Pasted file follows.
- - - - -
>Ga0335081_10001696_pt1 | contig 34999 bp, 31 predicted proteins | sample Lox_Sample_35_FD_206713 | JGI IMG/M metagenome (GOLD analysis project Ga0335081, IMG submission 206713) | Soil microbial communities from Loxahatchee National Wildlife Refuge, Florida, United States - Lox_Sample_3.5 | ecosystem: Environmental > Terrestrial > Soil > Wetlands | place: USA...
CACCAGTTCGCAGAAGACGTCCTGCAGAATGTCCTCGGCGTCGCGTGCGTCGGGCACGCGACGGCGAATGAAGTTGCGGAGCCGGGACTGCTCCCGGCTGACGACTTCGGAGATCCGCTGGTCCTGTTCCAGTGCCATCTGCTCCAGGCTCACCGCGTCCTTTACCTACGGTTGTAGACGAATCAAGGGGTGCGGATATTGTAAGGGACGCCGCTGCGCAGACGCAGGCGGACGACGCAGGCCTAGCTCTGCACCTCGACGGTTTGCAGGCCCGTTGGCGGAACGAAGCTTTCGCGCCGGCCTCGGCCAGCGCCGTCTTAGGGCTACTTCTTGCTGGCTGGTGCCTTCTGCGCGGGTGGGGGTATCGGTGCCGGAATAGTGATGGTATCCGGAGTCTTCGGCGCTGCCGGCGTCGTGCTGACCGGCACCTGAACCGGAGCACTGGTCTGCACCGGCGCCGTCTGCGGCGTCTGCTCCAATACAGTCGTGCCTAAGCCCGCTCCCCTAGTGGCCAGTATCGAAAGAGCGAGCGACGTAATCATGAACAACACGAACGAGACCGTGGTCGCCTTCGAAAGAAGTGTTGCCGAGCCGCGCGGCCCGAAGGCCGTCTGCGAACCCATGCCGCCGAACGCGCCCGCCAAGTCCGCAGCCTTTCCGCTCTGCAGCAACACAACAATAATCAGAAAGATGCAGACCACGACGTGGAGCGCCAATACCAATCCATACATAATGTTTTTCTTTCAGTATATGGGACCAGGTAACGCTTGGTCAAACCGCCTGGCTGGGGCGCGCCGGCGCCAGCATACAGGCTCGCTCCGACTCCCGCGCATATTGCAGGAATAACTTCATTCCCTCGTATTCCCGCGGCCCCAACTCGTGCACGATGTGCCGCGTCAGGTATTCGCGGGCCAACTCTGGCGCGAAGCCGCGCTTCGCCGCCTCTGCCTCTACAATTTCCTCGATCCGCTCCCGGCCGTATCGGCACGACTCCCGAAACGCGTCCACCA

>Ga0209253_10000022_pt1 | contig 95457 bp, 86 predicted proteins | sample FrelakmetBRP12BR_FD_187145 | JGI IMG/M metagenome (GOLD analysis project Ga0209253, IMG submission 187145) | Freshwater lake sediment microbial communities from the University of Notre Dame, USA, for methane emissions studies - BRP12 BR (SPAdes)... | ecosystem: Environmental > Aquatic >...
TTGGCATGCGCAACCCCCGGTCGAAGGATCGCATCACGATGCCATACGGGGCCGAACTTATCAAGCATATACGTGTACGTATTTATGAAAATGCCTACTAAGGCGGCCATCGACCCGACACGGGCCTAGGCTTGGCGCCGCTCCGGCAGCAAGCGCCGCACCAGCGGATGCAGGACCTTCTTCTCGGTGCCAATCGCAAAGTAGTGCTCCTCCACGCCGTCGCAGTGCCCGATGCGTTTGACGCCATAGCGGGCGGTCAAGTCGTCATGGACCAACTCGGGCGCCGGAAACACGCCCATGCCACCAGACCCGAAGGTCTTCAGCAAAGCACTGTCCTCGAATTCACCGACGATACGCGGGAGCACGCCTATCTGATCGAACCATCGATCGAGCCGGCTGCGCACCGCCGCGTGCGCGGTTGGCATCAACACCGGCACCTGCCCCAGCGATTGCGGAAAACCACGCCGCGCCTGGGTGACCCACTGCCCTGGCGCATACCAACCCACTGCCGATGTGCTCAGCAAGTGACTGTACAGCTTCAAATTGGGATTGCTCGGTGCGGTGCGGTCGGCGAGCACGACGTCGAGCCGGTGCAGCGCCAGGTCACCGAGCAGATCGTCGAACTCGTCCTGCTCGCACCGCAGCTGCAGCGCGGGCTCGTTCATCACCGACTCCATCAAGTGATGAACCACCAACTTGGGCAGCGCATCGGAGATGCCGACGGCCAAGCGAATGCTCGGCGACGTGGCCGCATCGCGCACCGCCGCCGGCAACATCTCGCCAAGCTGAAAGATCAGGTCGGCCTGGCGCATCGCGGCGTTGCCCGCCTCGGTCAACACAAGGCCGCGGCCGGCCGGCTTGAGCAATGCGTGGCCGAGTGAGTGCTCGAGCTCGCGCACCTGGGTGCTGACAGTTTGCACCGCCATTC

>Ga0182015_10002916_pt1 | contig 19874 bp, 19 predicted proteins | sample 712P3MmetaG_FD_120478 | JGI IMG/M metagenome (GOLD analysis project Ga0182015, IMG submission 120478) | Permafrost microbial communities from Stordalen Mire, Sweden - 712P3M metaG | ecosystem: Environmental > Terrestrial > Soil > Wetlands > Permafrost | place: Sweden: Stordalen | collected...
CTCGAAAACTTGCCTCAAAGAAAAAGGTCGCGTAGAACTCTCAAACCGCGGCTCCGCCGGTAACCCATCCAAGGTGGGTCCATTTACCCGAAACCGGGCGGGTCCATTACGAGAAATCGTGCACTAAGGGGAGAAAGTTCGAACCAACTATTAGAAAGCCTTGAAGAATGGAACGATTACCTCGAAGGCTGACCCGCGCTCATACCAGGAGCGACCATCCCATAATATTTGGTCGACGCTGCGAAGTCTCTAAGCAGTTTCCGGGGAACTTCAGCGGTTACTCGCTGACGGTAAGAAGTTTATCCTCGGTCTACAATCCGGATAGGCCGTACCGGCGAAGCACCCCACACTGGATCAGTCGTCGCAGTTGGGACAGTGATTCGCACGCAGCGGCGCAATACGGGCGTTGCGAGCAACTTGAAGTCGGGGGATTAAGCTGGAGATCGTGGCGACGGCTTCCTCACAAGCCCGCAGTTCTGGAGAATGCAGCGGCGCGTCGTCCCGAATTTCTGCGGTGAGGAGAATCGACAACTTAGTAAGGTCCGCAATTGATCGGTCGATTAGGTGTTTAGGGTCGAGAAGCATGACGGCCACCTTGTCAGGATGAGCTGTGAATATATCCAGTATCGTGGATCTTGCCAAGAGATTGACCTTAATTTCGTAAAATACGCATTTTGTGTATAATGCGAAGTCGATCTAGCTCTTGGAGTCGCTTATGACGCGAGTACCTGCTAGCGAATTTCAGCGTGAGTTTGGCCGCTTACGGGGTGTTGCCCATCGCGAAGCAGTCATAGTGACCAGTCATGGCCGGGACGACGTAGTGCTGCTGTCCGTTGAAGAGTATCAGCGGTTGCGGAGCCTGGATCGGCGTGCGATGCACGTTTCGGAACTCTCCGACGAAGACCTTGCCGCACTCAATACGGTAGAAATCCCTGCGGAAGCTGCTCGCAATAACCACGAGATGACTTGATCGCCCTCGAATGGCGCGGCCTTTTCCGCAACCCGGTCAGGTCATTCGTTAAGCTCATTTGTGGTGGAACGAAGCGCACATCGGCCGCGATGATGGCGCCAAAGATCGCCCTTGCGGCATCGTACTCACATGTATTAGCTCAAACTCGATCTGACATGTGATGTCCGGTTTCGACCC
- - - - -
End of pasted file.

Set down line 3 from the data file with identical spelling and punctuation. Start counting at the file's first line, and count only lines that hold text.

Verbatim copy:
>Ga0209253_10000022_pt1 | contig 95457 bp, 86 predicted proteins | sample FrelakmetBRP12BR_FD_187145 | JGI IMG/M metagenome (GOLD analysis project Ga0209253, IMG submission 187145) | Freshwater lake sediment microbial communities from the University of Notre Dame, USA, for methane emissions studies - BRP12 BR (SPAdes)... | ecosystem: Environmental > Aquatic >...